It may be OK for some things, but I just finished a pair of finger-less hand warmers and sometimes the yarn had been spun tight creating a thin strand other times it was barley spun having a loose roving texture. The final product has a loose, slightly fuzzy finish, like a bad quilt filler. I don't even want to weave in the loose threads and finish it. It looks and feels hand made and I like my work to look and feel high quality and professional.

The whole experience was comparable to trying to drink tepid tea or eat a mealy apple. I am sorry I wasted my time on it. This yarn is better suited for kindergarten art projects not knitting. When have you had less than desired results and what did you do with the finished product?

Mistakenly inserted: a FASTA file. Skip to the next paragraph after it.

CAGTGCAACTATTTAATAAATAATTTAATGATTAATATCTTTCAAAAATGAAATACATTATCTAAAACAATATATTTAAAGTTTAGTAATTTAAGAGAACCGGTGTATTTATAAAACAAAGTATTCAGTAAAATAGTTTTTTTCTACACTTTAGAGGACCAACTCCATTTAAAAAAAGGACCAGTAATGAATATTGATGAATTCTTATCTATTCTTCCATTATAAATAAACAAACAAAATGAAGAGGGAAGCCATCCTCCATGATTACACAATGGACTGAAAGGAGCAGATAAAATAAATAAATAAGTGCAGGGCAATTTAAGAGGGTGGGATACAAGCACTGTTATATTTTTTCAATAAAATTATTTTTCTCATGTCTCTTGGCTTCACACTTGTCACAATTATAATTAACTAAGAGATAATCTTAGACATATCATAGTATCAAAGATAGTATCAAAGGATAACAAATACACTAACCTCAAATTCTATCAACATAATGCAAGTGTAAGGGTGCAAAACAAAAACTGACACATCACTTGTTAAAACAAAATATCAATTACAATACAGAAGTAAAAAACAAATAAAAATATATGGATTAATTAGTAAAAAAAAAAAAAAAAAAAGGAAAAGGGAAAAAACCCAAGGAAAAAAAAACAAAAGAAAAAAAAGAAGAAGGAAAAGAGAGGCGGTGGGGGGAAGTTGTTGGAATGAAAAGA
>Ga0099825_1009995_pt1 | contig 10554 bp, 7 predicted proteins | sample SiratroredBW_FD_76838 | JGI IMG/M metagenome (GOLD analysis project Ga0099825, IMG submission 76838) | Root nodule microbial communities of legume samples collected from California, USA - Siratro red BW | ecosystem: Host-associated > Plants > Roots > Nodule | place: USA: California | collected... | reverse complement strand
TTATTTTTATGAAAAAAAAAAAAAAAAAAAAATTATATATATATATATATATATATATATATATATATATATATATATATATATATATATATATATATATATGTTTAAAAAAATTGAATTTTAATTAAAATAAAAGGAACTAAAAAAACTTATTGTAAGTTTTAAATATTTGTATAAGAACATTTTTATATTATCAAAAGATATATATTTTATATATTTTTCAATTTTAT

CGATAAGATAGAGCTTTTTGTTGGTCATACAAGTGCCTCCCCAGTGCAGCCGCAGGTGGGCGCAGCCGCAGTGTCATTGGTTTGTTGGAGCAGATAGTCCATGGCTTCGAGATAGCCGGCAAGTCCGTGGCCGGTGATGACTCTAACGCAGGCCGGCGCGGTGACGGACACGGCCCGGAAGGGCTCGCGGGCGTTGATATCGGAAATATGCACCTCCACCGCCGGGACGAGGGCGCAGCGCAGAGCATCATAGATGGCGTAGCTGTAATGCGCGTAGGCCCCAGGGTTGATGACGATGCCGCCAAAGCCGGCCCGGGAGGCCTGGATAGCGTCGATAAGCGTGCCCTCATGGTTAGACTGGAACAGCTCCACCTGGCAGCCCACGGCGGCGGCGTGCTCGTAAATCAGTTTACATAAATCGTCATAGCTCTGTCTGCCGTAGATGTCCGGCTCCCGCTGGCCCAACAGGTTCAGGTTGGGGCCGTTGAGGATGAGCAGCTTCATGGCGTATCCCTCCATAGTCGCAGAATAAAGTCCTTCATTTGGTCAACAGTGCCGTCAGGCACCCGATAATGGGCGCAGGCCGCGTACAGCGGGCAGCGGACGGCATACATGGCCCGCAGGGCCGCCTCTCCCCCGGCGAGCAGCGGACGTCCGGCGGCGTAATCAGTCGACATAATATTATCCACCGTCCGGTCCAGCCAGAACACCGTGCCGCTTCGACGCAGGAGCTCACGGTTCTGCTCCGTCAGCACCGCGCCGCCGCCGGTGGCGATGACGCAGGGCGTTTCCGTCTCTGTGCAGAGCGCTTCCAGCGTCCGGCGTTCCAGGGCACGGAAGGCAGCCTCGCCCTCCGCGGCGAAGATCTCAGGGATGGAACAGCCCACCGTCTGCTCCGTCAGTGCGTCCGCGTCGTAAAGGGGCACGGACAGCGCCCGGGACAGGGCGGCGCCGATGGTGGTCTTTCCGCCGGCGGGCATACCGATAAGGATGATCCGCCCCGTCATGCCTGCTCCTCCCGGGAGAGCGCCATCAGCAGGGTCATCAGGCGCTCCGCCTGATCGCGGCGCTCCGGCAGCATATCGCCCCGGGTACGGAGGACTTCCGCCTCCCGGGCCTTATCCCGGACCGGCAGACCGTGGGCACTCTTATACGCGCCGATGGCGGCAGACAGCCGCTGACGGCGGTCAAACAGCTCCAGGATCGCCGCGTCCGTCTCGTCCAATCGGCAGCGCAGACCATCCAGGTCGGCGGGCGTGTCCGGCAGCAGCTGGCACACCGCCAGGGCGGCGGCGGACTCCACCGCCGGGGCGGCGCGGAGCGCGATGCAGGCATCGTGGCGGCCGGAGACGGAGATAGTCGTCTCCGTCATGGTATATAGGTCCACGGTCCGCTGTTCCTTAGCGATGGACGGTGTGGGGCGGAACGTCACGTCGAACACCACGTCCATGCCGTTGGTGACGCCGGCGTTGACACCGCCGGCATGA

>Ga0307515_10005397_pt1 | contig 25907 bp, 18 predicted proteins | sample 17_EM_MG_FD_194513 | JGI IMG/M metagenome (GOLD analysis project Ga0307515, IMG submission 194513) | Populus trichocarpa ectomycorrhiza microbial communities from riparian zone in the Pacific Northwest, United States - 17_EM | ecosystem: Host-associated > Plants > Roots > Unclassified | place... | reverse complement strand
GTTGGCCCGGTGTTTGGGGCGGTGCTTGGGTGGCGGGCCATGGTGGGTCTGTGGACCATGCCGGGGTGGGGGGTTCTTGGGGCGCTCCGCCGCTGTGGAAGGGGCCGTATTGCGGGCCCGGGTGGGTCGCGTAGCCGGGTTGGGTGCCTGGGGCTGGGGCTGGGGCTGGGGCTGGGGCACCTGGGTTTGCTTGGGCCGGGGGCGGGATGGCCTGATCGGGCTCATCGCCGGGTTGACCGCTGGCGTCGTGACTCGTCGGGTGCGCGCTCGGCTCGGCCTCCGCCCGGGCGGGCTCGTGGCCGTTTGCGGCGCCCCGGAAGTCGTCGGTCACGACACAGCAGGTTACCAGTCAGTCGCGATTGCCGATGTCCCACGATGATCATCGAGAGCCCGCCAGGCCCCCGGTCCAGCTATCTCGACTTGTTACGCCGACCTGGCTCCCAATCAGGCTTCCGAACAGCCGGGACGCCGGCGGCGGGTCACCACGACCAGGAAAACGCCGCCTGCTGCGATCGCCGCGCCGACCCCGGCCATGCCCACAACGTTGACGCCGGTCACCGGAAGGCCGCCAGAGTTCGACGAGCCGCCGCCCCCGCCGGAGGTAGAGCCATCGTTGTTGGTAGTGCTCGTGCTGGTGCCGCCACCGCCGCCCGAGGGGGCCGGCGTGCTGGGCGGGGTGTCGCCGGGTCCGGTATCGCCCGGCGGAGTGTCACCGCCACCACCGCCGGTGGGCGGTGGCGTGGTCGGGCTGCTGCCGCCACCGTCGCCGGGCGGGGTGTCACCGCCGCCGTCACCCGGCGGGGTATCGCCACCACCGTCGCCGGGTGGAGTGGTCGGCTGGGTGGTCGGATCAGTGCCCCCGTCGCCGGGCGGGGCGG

Just in the Nick of Time

This year has just zipped by. It seems like every time I looked up the calendar had flipped to the next month.  The same is true for this little coat project. I started it before Thanksgiving, but stopped working on it because I traveled out of state for the holiday. It is for a contest on instructables.com which has to be entered by tonight. I am happy to say I did just get it submitted with about 90 minutes to spare, but I am worried that my chances to win will be reduced because the listing will be so far to the back of the competition.

Dot gave it a close up inspection.

With this little project completed I can work on the St. Nick items on the to do list.


Oxymoron High Heel-Boot, or is it a Contranym